Camp Zama hosts Juneteenth event with focus on history, education, community resilience




Community members dance after the formal portion of the Juneteenth Freedom Celebration June 19 at the Camp Zama Community Recreation Center amphitheater.
(Photo Credit: Tim Flack, U.S. Army Garrison Japan Public Affairs)

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CAMP ZAMA, Japan – Community residents packed the Community Recreation Center amphitheater here June 19 for a “Freedom Celebration” focused on history, education and community resilience.

The Juneteenth Day of Observance event featured historical presentations, musical performances, trivia giveaways, free food provided by event sponsors, and guest speaker Ernestine Robinson, the U.S. Army Garrison Japan’s Equal Employment Opportunity manager.

U.S. Army Garrison Japan’s senior enlisted adviser, Command Sgt. Maj. David Rio, opened the event by thanking all those who worked to plan and host the activities. He also spoke briefly about the history of the newest federal holiday.

“This day marks our second Independence Day … the day in which truly all Americans were free,” he said.

Rio quoted the original presidential proclamation for the observance in 2021, saying that Juneteenth is “a day in which we remember the moral stain and terrible toll of slavery on our country … but it is a day that also reminds us of our incredible capacity to heal, hope and emerge from our darkest moments with purpose and resolve.”




Camp Zama hosts Juneteenth event with focus on history, education, community resilience




Community members gather to enjoy the Juneteenth Freedom Celebration June 19 at the Camp Zama Community Recreation Center amphitheater.
(Photo Credit: Tim Flack, U.S. Army Garrison Japan Public Affairs)

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Rio said that Camp Zama’s event provided that important opportunity for the community.

“That is why we are here today,” Rio said. “To gather as a community so that we can remember our history, both positive and negative, celebrate the triumphs that have led us to today, and in acknowledging that there is still more work to do, reaffirm our commitment to that work.”

The event also featured Dr. Chagoll Brown, assigned to U.S. Army Japan, reading the entirety of the 2023 presential proclamation for the holiday, followed by musical performances by Zama Middle High School students.

Army Capt. Christian Ramsay, assigned to the 78th Signal Battalion, spoke of the history of Juneteenth, and 13-year-old Sinnye’ Wynn recited the poem “The Hill We Climb,” by Amanda Gordon.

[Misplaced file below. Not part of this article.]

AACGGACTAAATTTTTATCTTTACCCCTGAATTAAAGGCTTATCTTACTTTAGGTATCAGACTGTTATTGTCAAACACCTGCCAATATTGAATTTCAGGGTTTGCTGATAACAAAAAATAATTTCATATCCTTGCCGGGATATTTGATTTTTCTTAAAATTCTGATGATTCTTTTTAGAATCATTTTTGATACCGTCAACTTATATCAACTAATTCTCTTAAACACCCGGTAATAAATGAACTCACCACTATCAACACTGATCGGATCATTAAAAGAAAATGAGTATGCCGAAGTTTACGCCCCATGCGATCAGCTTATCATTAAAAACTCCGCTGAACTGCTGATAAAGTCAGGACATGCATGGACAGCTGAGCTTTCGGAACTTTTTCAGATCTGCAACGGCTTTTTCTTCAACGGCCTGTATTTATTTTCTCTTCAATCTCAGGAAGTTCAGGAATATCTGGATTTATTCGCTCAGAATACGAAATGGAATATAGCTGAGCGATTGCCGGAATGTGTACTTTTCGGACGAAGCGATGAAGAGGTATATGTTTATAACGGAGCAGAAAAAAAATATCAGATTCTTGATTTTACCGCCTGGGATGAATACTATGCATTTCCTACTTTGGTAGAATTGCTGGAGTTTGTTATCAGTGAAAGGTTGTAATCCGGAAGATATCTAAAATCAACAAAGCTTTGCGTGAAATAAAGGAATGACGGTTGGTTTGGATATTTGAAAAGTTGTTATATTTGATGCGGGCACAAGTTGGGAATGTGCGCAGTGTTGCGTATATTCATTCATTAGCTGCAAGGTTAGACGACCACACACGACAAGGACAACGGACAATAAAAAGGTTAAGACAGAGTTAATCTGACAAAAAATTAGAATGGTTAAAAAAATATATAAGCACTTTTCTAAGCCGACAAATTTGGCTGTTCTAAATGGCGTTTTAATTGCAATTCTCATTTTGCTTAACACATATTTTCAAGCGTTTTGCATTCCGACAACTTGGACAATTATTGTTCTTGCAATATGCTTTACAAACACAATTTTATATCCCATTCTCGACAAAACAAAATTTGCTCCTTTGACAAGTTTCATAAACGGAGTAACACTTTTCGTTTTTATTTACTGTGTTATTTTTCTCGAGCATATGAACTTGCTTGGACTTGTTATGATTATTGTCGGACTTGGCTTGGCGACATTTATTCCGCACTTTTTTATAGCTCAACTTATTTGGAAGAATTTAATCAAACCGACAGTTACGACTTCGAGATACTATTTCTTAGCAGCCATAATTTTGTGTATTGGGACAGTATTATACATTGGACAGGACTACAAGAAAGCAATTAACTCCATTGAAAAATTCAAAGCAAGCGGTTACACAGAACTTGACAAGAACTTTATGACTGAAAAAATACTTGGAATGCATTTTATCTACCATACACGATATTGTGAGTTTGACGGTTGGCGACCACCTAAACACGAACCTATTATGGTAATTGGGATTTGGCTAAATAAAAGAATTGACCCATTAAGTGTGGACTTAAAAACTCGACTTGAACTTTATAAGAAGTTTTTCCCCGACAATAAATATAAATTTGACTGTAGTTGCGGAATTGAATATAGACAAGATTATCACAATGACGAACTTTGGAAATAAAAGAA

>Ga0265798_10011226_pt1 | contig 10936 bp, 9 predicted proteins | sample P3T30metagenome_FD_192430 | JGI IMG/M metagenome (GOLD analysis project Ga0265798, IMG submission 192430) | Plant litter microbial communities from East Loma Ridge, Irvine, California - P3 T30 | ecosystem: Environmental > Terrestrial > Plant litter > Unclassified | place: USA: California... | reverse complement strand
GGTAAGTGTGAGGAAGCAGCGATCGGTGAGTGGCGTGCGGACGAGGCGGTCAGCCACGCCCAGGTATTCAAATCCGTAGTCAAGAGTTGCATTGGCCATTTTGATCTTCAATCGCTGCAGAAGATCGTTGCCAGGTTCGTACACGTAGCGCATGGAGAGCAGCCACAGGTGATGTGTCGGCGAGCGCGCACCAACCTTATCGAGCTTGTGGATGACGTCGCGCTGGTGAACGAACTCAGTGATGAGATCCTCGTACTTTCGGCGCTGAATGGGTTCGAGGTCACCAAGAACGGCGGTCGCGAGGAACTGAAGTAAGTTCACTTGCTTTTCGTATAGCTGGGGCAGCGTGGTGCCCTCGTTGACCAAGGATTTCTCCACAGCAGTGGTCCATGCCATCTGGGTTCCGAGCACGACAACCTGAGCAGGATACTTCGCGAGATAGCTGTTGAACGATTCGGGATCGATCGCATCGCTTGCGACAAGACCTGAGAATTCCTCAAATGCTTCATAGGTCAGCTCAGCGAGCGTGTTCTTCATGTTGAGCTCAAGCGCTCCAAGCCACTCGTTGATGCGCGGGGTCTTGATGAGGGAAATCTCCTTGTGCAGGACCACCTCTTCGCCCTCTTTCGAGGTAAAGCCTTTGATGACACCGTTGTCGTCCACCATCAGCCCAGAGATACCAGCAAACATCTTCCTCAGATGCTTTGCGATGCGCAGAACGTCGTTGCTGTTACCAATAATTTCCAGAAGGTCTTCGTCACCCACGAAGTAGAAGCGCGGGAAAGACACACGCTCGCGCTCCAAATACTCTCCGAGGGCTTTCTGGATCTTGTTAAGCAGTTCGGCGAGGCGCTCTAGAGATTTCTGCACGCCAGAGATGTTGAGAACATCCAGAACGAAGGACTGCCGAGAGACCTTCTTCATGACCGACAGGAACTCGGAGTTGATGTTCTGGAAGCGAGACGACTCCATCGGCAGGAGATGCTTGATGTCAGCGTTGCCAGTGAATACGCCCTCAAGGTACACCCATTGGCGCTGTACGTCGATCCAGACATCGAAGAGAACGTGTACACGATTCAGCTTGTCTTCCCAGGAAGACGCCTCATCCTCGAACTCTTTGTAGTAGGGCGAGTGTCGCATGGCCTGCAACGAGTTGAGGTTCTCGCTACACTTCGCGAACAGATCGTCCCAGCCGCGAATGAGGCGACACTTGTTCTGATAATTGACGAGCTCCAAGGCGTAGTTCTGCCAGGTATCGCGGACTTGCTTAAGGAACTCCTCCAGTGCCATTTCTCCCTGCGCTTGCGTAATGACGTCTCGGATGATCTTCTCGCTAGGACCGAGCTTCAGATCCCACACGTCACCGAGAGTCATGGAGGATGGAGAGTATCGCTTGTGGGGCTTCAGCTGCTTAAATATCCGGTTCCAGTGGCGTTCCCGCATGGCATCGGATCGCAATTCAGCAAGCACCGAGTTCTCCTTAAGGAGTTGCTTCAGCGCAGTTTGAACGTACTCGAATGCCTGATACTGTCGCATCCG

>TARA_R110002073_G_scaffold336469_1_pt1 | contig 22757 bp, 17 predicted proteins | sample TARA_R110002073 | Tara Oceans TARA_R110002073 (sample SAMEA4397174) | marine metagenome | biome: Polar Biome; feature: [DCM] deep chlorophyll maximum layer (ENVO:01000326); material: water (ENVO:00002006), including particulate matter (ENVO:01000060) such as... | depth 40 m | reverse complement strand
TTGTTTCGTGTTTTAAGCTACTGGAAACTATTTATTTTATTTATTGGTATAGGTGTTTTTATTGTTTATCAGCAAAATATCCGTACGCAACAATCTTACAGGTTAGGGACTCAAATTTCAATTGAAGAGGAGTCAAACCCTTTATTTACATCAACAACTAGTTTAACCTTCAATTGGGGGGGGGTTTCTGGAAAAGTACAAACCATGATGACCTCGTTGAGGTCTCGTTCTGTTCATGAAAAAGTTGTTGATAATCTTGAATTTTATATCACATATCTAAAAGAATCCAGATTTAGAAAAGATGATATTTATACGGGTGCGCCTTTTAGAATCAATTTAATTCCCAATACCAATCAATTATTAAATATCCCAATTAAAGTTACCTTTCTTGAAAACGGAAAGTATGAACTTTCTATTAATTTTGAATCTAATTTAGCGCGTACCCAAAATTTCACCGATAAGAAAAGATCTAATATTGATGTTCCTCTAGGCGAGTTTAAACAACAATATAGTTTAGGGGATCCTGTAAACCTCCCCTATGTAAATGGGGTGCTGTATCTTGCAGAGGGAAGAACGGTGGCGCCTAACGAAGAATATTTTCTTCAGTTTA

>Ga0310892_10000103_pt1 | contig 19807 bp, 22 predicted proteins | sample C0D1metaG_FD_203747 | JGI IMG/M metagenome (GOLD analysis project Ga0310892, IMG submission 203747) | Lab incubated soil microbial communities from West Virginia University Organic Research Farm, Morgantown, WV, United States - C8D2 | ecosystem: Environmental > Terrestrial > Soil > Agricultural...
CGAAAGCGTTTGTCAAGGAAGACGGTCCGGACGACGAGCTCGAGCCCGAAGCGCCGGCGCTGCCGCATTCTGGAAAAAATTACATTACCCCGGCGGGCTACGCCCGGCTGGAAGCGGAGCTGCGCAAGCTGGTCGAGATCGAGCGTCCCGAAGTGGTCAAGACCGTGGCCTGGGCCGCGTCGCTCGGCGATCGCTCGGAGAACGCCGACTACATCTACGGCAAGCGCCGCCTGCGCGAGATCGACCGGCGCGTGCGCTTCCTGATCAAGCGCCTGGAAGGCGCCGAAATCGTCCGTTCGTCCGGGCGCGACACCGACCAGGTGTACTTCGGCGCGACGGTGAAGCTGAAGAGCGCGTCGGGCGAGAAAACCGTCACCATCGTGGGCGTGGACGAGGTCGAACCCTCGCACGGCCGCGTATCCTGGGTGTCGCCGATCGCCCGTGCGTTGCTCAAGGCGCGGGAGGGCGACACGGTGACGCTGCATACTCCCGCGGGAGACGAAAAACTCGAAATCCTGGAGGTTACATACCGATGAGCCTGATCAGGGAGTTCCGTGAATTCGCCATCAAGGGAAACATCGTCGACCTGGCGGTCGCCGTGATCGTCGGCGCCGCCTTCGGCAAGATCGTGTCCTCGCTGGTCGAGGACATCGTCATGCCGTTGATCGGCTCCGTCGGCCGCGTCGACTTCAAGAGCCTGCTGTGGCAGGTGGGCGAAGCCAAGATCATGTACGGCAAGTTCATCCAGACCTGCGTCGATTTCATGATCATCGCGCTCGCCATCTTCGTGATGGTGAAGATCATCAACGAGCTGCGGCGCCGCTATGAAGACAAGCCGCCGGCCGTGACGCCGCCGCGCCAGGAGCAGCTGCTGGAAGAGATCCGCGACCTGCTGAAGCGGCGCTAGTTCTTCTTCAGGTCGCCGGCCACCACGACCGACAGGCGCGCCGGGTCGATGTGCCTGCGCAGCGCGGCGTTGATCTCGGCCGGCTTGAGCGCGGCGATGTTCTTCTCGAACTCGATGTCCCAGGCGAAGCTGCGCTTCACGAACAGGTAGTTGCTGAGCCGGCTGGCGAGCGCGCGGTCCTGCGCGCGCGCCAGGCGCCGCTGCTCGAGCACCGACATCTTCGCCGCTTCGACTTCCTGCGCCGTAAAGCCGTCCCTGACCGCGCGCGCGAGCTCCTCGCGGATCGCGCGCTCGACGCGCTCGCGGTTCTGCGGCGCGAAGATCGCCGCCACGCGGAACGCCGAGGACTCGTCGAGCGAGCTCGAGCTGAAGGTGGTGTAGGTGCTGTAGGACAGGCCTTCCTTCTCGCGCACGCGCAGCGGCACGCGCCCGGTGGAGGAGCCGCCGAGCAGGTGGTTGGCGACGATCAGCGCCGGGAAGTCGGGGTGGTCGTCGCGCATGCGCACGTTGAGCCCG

Sgt. 1st Class Anisha Johnson, assigned to the 35th Combat Sustainment Support Battalion, also sang “Glory” before Robinson’s keynote speech.

In her speech, Robinson said it was important to pay tribute to the tireless efforts and progress made by those committed to promoting fairness, equal opportunity and just treatment for all people.

She also called Juneteenth a “powerful symbol of faith and hope.”




Camp Zama hosts Juneteenth event with focus on history, education, community resilience




Community members gather to enjoy the Juneteenth Freedom Celebration June 19 at the Camp Zama Community Recreation Center amphitheater.
(Photo Credit: Tim Flack, U.S. Army Garrison Japan Public Affairs)

VIEW ORIGINAL

“True faith and hope is deeper than simple optimism; it’s more mysterious, delicate and elusive,” she said. “It is a feeling we must develop and cultivate, like that of love.”

She also challenged those in attendance to look within themselves to ask what they are passionate about, and what they are willing to do for the betterment of others.

“Am I willing to get out of my comfort zone and work while there is time? Will I do what I can to make my workplace, my community and this world a more loving place for all of humanity to live?” she asked.

The formal portion of the event concluded with Staff Sgt. Lance Boston, of the U.S. Army Japan Band, performing both the national anthem and the song “Lift Every Voice and Sing,” widely known as the Black national anthem.

The Juneteenth Day of Observance officially became the eleventh federal holiday in 2021 and is the first new federal holiday since the recognition of Rev. Dr. Martin Luther King Jr.’s birthday in 1983.

Known alternatively as Jubilee Day and Emancipation Day, Juneteenth became one of multiple local holidays commemorating the official end of slavery at different points across the South.

Juneteenth represents victory over the institution of slavery and the beginning of the fulfillment of America’s promise of life, liberty and the pursuit of happiness for Black Americans.

Master Sgt. Alfrelina Wynn, the first sergeant for I Corps (Forward), helped emcee the event. She said it was great that the community members, including residents from other U.S. military bases in the area, attended.

“It’s the knowledge, the education and it’s the understanding of our history,” Wynn said of the presentations throughout the event. “It’s not just a certain demographic — it’s all of our history.

“It’s just a community coming together to bring this awareness.”